How sour is the public mood? An NBC News/Wall Street Journal poll found about half of people believe 2008 was one of the worst years in American history. At times, Abraham Lincoln's lament has seemed apt, "We live in the midst of alarms; anxiety beclouds the future; we expect some new disaster with each newspaper we read."
Well thank goodness some thing's never change.
This was written in a cave somewhere in greater Bora Bora. The column was floated across the ocean in an RC Cola bottle to this newspaper.
One afternoon, I had a hankering - a primal-like craving - for a supper of pinto beans and cornbread with a tall glass of cold, rich buttermilk thrown in for good measure and extra filling.
I didn't cook Thanksgiving dinner on Thursday. My husband, daughter and I went to a restaurant in Richmond Hill that offered all the traditional holiday fare at a reasonable price. It was the first time in my life I did not eat a home-cooked meal on Thanksgiving.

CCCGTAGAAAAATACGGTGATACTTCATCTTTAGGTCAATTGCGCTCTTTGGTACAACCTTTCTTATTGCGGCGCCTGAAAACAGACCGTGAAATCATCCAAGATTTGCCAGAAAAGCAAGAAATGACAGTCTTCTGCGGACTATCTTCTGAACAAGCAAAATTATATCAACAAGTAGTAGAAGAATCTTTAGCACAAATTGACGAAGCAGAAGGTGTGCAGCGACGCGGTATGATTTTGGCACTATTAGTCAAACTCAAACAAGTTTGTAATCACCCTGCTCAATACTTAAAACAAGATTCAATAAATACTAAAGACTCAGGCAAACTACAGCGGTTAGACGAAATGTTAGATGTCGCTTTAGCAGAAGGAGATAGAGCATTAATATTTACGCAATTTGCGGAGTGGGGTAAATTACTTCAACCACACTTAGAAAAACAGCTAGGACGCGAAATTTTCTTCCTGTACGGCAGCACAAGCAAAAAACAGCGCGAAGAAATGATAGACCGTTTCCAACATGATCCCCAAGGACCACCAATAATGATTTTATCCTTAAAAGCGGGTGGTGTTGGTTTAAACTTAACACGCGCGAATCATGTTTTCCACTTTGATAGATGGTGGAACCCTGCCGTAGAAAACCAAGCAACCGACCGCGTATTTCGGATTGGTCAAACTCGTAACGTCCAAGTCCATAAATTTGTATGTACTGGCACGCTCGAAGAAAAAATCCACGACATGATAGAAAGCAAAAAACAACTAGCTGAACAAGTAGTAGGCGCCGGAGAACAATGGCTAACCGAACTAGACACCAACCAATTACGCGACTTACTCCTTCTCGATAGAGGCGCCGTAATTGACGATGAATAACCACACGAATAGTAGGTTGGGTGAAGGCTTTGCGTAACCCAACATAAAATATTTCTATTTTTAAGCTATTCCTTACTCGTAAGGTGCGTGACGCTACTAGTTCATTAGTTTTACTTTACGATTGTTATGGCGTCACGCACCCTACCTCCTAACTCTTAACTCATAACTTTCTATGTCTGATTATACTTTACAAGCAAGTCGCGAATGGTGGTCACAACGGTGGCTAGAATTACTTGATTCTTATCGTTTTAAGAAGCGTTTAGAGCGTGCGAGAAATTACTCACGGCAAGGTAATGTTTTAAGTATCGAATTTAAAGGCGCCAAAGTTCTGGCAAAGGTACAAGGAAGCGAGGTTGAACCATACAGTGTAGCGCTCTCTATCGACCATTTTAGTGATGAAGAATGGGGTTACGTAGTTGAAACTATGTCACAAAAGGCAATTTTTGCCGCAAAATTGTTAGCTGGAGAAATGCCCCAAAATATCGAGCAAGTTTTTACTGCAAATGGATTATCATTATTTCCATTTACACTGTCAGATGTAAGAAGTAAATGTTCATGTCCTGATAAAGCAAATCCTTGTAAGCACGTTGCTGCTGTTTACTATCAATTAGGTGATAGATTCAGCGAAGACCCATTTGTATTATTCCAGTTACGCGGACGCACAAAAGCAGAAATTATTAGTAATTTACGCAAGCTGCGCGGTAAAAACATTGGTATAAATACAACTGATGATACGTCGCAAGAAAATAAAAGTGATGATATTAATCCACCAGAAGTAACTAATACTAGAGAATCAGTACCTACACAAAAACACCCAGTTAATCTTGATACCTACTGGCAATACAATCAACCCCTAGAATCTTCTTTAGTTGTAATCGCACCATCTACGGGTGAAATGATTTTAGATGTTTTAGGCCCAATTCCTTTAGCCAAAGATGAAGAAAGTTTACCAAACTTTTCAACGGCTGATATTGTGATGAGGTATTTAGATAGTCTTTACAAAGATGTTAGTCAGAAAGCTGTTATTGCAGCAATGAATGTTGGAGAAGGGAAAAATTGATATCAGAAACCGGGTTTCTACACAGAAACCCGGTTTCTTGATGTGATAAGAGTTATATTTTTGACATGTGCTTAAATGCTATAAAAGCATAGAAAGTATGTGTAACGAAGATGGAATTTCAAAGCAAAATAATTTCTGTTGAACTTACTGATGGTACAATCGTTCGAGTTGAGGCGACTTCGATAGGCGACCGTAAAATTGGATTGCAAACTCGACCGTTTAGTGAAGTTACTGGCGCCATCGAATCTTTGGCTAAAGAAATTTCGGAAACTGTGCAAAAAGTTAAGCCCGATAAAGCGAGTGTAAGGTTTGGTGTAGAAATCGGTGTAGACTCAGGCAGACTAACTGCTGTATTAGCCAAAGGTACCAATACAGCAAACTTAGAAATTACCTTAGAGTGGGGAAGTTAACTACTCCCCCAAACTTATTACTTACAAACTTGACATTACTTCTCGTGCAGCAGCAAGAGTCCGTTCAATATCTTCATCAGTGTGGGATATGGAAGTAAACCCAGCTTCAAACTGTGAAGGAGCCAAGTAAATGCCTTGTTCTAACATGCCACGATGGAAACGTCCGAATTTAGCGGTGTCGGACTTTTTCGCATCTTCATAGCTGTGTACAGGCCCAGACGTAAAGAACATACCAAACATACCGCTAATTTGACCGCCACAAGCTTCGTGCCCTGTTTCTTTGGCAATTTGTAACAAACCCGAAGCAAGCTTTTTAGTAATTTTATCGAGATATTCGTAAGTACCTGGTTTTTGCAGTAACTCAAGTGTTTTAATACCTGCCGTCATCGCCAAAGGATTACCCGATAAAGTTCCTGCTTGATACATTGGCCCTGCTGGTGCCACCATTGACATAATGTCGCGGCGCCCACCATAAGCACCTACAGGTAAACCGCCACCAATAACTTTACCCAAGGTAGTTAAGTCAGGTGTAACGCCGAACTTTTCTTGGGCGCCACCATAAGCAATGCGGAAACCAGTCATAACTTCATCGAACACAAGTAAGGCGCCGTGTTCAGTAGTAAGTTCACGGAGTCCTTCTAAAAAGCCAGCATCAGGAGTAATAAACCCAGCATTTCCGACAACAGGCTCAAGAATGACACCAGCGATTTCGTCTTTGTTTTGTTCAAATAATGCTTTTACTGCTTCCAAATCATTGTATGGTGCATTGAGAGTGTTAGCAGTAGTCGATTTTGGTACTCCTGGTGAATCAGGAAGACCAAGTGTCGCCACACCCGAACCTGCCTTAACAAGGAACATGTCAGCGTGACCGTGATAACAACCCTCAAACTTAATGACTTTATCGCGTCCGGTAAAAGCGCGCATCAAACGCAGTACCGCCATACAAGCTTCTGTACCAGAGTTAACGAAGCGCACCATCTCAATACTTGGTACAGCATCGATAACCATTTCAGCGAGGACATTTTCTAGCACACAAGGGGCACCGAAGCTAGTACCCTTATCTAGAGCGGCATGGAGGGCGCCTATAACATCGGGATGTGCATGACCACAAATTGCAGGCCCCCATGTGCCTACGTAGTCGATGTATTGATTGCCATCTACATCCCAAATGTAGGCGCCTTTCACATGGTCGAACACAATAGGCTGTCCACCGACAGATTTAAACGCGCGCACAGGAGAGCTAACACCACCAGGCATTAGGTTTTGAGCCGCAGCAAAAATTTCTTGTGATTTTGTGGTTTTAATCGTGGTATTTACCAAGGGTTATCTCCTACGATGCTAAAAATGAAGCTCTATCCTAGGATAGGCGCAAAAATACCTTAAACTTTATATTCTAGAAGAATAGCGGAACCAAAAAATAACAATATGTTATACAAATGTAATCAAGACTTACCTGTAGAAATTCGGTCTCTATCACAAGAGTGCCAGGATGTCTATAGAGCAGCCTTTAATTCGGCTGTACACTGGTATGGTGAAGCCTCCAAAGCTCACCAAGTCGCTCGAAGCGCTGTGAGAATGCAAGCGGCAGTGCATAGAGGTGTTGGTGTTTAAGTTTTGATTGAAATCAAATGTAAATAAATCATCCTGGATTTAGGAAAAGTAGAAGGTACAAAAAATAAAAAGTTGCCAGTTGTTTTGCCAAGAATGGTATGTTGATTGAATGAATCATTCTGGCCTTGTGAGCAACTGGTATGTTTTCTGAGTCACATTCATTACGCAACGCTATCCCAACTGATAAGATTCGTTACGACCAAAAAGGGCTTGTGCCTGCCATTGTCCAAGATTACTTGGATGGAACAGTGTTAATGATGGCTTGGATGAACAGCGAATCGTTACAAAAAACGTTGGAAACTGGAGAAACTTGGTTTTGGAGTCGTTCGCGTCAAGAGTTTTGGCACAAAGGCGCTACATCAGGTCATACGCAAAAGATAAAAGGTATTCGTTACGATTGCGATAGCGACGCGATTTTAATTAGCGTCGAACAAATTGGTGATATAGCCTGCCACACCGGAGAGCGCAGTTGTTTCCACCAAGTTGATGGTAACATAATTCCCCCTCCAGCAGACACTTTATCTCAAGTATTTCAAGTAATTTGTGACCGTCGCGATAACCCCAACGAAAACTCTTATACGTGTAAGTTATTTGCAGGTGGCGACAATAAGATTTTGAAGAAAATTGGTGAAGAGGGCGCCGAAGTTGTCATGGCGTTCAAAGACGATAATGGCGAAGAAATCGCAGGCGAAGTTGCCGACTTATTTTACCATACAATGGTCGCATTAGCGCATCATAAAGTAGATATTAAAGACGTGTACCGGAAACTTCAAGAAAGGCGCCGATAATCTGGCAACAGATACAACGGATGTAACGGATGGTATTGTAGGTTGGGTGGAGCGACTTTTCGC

Editor, Supposedly, taxes are going up again because SPLOST was voted down. Don't you know that taxes are raised whether or not SPLOST is approved? Taxes also will be raised no matter how many concerned citizens attend the three public hearings on the proposed millage-rate hikes.
We believe that every day should be about recycling. It's one easy action that everyone can do to help our environment. But America Recycles Day, celebrated Nov. 15 this year, is designated to educate and motivate people on recycling.